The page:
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Counting Principles

Counting Principles

These are the counting principles. Counting supports all mathematical understanding and should be included in every lesson. Number can include the counting of a collection of items e.g. three boxes; a measure e.g. length; a label e.g. the number 17 bus or the amount you have of something e.g. a cup of flour or half an hour.


Counting Stage


Strategies/ equipment to support

The one-one principle.


Children can count objects one for one

Children say one number name to each object that is being counted.

Without this skill, children will not be able to understand how many objects are in a group (the cardinal value).

Encourage children to line up objects and to touch each one as they count, saying one number name per object. This will also help avoid children counting more quickly than they touch the object which again shows they have not grasped one-one correspondence.

Stable order principle


Children can count up and down in order i.e. 1, 2, 3, 4, 5 and not 1, 3, 2, 5, 4.

Children know the counting words and can recite them in the correct order.


Collaborative play with an adult or an older child helps them to develop stable order counting. Counting things out loud and making deliberate mistakes is very effective in helping children to learn the correct counting order.

The cardinal principle.


Children understand that the last number counted indicates how many things are in the set.

In order to grasp this principle, children need to understand the one-one and stable-order principle.

From a larger group, children select a given number and count them out. When asked ‘how many?’, children should be able to recall the final number they said. Children who have not now grasped this principle will recount the whole group again.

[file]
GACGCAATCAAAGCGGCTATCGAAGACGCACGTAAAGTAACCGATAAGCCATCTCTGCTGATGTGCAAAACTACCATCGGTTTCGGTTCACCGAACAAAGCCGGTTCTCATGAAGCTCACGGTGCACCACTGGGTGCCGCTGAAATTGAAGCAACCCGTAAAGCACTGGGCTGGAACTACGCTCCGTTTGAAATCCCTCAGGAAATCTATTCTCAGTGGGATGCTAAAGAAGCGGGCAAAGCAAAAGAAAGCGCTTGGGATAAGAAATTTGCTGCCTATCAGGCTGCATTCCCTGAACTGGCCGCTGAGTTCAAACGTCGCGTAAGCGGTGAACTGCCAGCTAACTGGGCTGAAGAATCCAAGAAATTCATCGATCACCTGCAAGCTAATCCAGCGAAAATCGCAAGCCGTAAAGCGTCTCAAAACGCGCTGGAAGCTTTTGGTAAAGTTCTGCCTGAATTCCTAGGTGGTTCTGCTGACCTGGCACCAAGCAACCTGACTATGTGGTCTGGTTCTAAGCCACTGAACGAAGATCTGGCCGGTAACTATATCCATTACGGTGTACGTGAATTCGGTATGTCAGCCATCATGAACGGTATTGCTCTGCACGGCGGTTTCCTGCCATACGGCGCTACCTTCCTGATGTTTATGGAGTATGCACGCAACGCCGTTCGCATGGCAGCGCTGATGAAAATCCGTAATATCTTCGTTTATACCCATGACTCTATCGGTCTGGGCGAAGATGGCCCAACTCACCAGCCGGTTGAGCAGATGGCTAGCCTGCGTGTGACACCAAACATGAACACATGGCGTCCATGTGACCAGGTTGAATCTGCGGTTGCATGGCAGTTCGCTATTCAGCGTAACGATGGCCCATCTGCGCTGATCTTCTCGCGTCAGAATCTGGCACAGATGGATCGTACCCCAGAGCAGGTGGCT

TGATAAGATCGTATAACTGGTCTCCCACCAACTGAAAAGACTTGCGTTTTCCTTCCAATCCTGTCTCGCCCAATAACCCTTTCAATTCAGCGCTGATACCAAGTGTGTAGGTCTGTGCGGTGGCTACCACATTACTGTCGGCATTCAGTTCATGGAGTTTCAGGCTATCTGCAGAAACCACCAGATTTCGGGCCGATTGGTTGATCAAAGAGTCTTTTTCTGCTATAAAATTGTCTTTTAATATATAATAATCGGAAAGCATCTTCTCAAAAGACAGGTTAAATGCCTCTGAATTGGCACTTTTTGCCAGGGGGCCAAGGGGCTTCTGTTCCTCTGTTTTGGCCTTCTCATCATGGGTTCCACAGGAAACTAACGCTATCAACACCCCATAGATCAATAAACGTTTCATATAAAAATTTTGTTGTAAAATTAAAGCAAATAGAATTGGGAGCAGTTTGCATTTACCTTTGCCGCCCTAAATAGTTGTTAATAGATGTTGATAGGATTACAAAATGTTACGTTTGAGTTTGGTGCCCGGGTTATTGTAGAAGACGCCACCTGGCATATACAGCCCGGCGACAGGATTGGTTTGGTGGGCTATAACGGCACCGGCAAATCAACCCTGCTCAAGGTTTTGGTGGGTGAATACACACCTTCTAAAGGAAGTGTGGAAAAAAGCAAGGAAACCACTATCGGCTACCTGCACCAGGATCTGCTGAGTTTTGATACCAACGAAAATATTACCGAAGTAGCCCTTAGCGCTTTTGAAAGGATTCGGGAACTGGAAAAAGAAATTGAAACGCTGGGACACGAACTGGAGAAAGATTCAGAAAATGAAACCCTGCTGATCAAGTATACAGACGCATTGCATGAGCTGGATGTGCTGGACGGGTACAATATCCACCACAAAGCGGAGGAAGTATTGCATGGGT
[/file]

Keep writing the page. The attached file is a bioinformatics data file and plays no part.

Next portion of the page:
Children can recognise a small number of objects or dots without counting them. Can be achieved for quantities up to approximately 5.

Dot patterns on dice, dominoes and playing cards. Small groups of randomly arranged shapes stuck on cards.

The abstraction principle


Children can count anything- visual, objects, hidden objects, sounds, movements (jumps) etc.

When starting to count, many children rely on touching the objects in order to count accurately. They can find it tricky to count things they cannot move, touch or see. Encourage abstraction on a daily basis by counting claps or clicks.

Conservation (of number)


Children understand that the number stays the same if none have been added or subtracted.



Place objects in a bag. Empty them out and encourage child to count how many there are. Place them back in the bag and give them a shake. Take them all back out of the bag. Do you need to count them again? Why?

The order-irrelevance principle


Understanding that the order we count a group of objects is irrelevant as there will still be the same number of objects.

Encourage children to count objects, left to right, right to left, top to bottom and bottom to top.